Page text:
About a month ago I was listening to the radio and heard a news story about a 17 year old British girl who was rushed to the hospital after collapsing from breathing problems.
While at the hospital, doctors learned that this girl had been eating a daily dose of Chicken McNuggets since she was two years old. No fruits or veggies, or any other food item. This steady diet of McNuggets left her with anemia, inflamed veins on her tongue and an extreme vitamin and mineral deficiency at the tender age of 17.
We all know that regular indulgence in Chicken McNuggets isn’t a ticket to health and wellness, but what exactly is in those deep-fried protein balls that can make one so sick?
According to McDonald’s website:
Six nuggets contain 280 calories with almost 60% of those calories derived from fat. This fat makes up almost 30% of the daily dose for total fat and 15% saturated fat. In addition, you are also getting 22% of your daily supply of sodium.
We are talking six nuggets here. Not even one full meal—for some it’s a snack (I haven’t even included the typical side of fries). Ok, so what’s the point here? The point is that you are getting uber amounts of fat and sodium in just six nuggets, which stimulates the addictive centers of the brain.
If this is a common dietary staple and the rest of your diet isn’t much healthier, you are going to have health problems, like this young lady. Eating a diet rich in fat and sodium has been proven to increase risk for cardiovascular disease, and cancer and before you get to those potential end points, a whole host of debilitating symptoms will prevail.
Is there anything else we have to worry about in these nuggets? Let’s take a look. Here is what McDonald’s says is in them:
White boneless chicken, water, food starch-modified, salt, seasoning [autolyzed yeast extract, salt, wheat starch, natural flavoring (botanical source), safflower oil, dextrose, citric acid], sodium phosphates, natural flavor (botanical source). Battered and breaded with: water, enriched flour (bleached wheat flour, niacin, reduced iron, thiamin mononitrate, riboflavin, folic acid), yellow corn flour, bleached wheat flour, food starch-modified, salt, leavening (baking soda, sodium acid pyrophosphate, sodium aluminum phosphate, monocalcium phosphate, calcium lactate), spices, wheat starch, dextrose, corn starch. Prepared in vegetable oil (Canola oil, corn oil, soybean oil, hydrogenated soybean oil with TBHQ and citric acid added to preserve freshness). Dimethylpolysiloxane added as an antifoaming agent.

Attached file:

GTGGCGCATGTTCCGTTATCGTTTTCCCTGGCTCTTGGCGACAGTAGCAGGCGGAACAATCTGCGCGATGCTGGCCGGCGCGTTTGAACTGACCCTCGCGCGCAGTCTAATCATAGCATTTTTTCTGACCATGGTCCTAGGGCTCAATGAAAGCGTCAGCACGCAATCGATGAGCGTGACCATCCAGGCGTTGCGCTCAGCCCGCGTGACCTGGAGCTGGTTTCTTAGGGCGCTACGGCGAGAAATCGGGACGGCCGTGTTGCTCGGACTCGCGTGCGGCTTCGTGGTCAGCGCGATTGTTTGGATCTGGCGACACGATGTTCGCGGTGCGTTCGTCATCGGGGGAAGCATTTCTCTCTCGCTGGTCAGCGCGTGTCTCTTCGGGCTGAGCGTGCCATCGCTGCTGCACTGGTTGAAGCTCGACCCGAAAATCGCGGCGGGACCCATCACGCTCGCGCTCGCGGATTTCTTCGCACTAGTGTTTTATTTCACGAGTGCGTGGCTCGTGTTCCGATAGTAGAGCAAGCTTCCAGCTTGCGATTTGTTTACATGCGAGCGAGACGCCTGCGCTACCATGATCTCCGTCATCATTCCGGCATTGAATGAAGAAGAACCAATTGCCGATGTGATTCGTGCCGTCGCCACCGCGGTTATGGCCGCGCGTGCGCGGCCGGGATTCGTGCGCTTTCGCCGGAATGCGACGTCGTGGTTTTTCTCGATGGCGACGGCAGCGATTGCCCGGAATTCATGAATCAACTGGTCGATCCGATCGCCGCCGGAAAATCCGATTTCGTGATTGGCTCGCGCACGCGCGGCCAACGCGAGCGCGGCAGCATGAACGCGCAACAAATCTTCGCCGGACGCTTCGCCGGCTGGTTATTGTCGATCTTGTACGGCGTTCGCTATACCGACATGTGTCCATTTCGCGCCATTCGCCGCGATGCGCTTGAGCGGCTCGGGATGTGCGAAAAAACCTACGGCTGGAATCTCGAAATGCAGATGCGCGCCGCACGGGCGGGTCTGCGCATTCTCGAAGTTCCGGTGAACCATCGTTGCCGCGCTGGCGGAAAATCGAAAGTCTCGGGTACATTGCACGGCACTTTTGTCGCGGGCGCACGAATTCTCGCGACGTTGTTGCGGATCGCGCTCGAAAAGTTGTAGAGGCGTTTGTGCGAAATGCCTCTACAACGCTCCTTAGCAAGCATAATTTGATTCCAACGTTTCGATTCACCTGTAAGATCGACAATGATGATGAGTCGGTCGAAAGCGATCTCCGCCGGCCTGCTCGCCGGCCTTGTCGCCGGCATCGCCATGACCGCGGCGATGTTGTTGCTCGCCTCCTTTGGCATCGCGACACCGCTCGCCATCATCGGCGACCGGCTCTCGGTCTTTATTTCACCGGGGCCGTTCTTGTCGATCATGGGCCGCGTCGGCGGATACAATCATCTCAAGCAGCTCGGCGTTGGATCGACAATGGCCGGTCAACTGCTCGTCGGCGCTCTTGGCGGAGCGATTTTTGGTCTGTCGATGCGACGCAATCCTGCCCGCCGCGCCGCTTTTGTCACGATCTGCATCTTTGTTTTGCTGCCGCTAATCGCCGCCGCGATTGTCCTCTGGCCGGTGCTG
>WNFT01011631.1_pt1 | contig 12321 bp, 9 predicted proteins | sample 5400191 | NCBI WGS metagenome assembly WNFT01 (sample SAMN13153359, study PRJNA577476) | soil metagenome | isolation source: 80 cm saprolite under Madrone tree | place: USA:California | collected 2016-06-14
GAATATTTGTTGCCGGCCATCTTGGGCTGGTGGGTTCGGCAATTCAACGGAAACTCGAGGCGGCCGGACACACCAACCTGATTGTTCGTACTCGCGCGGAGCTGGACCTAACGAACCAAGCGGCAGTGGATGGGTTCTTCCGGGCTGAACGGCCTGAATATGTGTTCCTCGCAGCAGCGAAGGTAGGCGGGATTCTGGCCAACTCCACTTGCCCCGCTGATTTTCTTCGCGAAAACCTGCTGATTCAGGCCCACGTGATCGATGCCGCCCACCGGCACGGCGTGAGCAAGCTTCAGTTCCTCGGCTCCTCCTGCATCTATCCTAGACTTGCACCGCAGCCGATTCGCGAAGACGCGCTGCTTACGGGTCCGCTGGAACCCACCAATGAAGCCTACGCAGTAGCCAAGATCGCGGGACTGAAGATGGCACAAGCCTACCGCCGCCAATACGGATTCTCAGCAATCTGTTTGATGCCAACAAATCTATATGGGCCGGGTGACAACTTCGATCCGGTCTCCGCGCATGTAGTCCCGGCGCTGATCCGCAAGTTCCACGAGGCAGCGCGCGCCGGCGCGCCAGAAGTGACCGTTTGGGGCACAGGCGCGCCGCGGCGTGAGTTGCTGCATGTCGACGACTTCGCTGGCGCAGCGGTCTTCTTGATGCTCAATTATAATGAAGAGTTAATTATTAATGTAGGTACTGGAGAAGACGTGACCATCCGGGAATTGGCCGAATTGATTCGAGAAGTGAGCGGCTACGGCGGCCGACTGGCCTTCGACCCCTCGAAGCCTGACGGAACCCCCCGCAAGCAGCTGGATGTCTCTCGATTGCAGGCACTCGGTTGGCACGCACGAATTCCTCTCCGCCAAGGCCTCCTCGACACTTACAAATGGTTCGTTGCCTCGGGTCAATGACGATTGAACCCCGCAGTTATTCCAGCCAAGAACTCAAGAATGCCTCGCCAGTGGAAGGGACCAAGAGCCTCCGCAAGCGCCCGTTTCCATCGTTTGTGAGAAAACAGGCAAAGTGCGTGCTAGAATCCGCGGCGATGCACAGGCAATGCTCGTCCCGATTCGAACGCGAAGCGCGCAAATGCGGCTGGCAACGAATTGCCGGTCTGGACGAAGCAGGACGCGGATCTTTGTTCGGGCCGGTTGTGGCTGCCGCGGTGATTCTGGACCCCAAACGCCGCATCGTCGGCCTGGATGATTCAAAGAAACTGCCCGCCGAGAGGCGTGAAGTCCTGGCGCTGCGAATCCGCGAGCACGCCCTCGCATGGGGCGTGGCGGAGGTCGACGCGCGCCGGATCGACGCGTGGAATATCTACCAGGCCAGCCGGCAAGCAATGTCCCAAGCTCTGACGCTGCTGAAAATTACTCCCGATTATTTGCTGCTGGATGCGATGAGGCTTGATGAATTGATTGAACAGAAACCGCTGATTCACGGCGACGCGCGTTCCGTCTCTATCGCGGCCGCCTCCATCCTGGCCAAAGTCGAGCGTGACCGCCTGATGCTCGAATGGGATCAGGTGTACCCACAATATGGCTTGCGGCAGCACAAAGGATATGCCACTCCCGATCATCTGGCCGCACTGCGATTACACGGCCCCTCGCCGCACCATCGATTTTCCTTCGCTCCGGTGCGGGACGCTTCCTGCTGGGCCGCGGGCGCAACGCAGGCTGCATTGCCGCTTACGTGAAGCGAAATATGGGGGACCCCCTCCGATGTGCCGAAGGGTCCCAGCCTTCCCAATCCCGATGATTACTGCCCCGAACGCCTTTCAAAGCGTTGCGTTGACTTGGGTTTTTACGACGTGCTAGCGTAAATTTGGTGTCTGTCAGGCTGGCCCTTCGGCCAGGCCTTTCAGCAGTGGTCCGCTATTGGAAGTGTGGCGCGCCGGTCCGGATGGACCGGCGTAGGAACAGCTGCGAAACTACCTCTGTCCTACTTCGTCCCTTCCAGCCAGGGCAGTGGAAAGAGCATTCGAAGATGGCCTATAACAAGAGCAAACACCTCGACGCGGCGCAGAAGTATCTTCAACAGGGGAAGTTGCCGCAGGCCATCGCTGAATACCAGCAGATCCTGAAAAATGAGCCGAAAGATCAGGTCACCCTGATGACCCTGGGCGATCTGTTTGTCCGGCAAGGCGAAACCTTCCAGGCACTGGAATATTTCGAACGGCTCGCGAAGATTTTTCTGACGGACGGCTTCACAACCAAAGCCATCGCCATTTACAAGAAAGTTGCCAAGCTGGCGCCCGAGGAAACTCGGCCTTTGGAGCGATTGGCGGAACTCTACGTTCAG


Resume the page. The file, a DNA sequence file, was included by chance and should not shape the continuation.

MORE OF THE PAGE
First off, I typically recommend eating foods with small ingredient lists and avoiding those with ingredients you can’t pronounce. This food item doesn't quite fit that bill. Let’s take a look at two of the additives in the above list, TBHQ and dimethylpolysiloxane. TBHQ is a preservative that has been shown to produce adverse health reactions with intake above 1 gram. The FDA allows 0.02% of the total fats and oils in a food item to be TBHQ. That’s a bit frightening, given that at any given time you or your children can be consuming a whole host of processed, fried foods with this ingredient.
TBHQ is also classified among the benzoate preservatives which have been associated with impulsivity and reduced attention in children. Dimethylpolysiloxane is a chemical that prevents the oil from foaming and allows it to be used repetitively—it’s also commonly used in cosmetics. Sometimes folks don’t understand the meaning of the words, “processed food.”
Well, this would be an example.
When chemical additives have to be added to real food ingredients in order to have them last beyond what would be organically possible if only the forces of mother nature where at play, and to create a food product from what was once a real food. It may sustain calorically and psychologically in the short run, but long term ingestion has serious consequences. Personally, I do not think such foods should be in the “only in moderation” category because at this point in time, many people are consuming the bulk of their intake with foods that should fall into that category. Thus, nothing is in moderation anymore except healthful, life-preserving, disease preventing foods.
So what do you do if your child is addicted to an unhealthy food? I simply tell parents to not go to the restaurant and to not have the offending food in the house. Stock your cupboards with “good for you” food items. Out of sight, out of mind for the kids. Your child will not starve and will eventually gravitate toward another meal or snack that is on hand.
Although it can be challenging (yes, it is easier to feed the family pet a healthy diet) it is up to the parent to guide their children’s food choices. Start as early as possible so that as your kids get older their tastes and preferences will lean toward healthful. I realize you are up against major marketers spending billions on deceptive food advertising to lure your kids in early in life for the sake of long term brand loyalty (kinda like the old cigarette ads). Despite this, there is never a wrong time to wage your offensive. Two, ten, fifteen, twenty-five or forty, shifting dietary patterns toward healthy at any age will always offer benefits.